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Flight School Newsletter - December 2017

Winter is Coming

Tips and tricks for flying this winter

While many pilots’ solution to winter flying is to stay home, for those who can’t wait until spring, here are some helpful tips to think about if you fly this winter during different phases of flight.


If the aircraft was parked outside, be very mindful of any surface contamination on the wing. Ice or frost will drastically alter the flight characteristics of the aircraft, and may even prevent the wing from producing lift. We recommend bringing the aircraft indoors into a heated hangar several hours prior to flight.

Engine Starting

In addition to taxiway slipperiness, be extra mindful of  the wings as there can easily be snow piles high enough to contact the wing tips. Take the taxi slow as to keep control on slick pavement, as well as to allow time for the engine to warm up to operating temperature. Check to see if the oil temperature needle is active before runup.


The airplane will seem like a rocket ship compared to how it flies in the summer months. Expect to reach your pattern altitude sooner than you are used to. On the take off roll, snow drifts or other surface contamination that may create an unexpected yaw.

The colder the surface, the longer it takes gas to evaporate. When starting the engine the temperature of the engine will determine how easy it will start. The graph on the right shows you how long it would take 5% of the fuel to evaporate compared to surface temperature. This time increases rapidly below 40 degrees F. Priming the engine will likely be necessary below about 40F, which mists the fuel into one or more cylinders so that it can ignite. Most engine manufacturers require you preheat your engine prior to start at or below 20F so that there is sufficient oil viscosity for lubrication.  Keeping the airplane in a heated hangar as long as possible is recommended for smoother startups.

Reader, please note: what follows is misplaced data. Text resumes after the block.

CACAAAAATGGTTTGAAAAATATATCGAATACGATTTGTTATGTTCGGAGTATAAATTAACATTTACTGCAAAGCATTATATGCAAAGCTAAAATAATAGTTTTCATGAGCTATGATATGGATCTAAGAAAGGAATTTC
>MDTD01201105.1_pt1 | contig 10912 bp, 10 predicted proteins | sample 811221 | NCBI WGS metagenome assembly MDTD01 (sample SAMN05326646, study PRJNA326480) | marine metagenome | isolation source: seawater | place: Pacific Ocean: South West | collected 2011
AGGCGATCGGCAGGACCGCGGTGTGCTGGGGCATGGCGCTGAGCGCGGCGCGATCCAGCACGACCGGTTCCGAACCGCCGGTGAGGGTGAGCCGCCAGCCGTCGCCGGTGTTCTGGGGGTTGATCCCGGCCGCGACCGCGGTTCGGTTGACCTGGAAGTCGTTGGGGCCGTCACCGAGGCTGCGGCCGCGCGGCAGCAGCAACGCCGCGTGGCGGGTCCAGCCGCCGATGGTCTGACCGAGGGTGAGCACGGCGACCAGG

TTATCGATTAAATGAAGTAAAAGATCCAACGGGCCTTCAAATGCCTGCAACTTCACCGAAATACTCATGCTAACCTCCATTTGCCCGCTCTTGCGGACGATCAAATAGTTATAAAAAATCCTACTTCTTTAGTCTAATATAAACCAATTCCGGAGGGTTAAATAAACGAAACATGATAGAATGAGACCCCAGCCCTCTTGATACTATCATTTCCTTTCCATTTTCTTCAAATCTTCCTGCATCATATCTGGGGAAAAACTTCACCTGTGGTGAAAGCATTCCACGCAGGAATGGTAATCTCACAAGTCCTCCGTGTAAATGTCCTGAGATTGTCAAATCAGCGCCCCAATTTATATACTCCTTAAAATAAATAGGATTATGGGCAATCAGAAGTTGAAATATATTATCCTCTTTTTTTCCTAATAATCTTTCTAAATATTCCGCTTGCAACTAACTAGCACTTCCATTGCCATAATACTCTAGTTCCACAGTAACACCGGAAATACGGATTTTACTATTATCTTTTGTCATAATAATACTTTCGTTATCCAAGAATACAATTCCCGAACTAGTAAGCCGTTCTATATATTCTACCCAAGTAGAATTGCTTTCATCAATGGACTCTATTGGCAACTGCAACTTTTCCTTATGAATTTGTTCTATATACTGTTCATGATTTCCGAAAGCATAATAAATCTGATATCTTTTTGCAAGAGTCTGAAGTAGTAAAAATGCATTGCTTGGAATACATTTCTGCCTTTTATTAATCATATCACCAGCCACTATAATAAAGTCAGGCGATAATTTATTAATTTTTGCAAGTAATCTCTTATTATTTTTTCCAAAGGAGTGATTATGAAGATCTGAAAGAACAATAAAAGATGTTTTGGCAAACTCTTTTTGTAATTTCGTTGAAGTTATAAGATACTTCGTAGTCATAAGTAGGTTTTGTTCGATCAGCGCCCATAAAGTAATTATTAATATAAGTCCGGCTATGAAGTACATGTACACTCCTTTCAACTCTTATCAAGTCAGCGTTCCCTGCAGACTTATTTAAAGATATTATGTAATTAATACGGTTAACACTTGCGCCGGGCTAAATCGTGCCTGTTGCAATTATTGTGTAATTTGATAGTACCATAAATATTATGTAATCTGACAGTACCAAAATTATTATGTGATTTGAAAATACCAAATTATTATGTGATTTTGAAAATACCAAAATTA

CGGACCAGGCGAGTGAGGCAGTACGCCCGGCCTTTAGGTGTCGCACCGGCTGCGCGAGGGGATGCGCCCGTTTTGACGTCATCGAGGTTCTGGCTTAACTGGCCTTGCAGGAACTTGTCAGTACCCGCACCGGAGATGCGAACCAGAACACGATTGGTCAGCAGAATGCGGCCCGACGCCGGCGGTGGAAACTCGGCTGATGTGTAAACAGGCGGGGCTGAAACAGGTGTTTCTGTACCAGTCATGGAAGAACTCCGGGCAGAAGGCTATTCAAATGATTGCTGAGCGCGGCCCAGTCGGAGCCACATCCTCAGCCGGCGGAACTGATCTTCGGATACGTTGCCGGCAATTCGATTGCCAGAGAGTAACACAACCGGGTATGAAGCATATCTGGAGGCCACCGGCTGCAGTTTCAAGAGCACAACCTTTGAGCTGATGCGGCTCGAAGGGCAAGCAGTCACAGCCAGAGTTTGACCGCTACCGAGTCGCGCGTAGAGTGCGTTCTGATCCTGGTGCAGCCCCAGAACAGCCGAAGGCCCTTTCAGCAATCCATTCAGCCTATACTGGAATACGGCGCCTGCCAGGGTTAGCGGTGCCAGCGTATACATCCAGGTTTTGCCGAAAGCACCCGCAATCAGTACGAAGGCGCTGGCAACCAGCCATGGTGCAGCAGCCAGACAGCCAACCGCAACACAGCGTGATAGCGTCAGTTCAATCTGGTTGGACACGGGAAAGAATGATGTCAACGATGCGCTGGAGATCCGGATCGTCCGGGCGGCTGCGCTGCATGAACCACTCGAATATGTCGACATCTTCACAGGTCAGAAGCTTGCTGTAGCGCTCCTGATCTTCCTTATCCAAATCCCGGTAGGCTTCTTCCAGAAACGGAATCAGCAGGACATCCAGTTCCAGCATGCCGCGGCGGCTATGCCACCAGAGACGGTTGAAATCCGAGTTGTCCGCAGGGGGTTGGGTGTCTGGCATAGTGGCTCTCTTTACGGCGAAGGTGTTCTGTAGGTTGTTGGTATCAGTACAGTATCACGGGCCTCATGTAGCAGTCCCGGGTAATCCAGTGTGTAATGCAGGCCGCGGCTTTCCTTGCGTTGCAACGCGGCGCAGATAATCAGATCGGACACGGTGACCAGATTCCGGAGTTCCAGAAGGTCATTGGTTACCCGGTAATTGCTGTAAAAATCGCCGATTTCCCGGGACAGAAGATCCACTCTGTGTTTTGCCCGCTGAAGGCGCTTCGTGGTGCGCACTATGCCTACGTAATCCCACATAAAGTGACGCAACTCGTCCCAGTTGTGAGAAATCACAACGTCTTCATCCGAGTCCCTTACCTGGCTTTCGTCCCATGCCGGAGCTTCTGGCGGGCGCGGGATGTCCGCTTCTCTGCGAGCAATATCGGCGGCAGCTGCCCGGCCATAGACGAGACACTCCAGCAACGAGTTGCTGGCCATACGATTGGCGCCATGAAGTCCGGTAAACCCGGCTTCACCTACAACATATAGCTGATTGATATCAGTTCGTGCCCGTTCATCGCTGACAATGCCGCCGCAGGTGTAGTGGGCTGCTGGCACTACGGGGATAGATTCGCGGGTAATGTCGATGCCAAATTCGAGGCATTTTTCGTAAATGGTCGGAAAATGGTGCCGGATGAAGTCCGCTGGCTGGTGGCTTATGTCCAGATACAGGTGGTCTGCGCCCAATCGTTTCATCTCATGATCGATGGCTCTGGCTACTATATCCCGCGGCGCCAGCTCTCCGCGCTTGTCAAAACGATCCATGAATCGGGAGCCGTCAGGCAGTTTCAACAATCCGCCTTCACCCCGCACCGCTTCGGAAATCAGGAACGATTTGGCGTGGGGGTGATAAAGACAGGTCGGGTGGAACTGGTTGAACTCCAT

Snow is often low to the ground, and in many areas develops below the altitude visible by weather radar making for surprise conditions. Be vigilant in your scan, watch the wings for signs of ice, and use pitot heat if you find yourself in deteriorating conditions.


Land on a clean runway surface if at all possible, as you will be unable to tell if a snowy surface is good for landing. You may consider offsetting from the centerline to avoid drifting snow that may cover part of the runway. However, look out for snow banks and be mindful of the wingspan. Avoid using the brakes as long as possible to prevent a loss of control from wet or icy patches.

Stump The Chump

Q: I saw a plane fly through the restricted area (R5502A/B), I thought that wasn’t allowed. How could they do that without getting in trouble?

A: R5502A/B is Restricted, not Prohibited airspace. (See 15-3 in the Pilot’s Handbook of Aeronautical Knowledge) Which means in certain circumstances, you can be cleared through it by the controlling agency when the airspace has been released to the FAA. In the case of the airspace in question, this is from the FAA Order on special use airspace regarding R5502A and B.

Time of designation. Tuesday, Wednesday and Thursday, 0800 to 1700 local time; other times by NOTAM 48 hours in advance.

Controlling agency. FAA, Cleveland ARTCC.

As you can see, it is not always active. You can contact either Cleveland Center or Toledo Approach to inquire on its status as to whether or not you can pass through that airspace. It is recommended you avoid flying through the airspace without being in contact with one of these agencies.

Student Accomplishments

  • Shannon John Soloed on 11-22 | CFI Jeff Danevich - Congrats Shannon!

Upcoming Events

  • BBQ Flight - January 13th at 3PM, weather pending. Join us to practice your cross country, air traffic control, and winter flying skills on a short trip to Bolton Field in Columbus to enjoy some BBQ. Call us before January 6th for more information or if you would like to sign up for the flight.

  • Get to know your E6B - January 23rd at 6 PM. Learn all about how to navigate your E6B flight computer with CFIs Steve and Ryan. Meet at the airport terminal. $15 dollars per person, snacks and drinks provided. Please RSVP by Jan 20th.

In Other News

Interested in Contributing?

If you have a topic or educational story you would like to share with our community, or a “stump the chump question” for our Flight Instructors. Feel free to let us know, we would be happy to include it in this newsletter.

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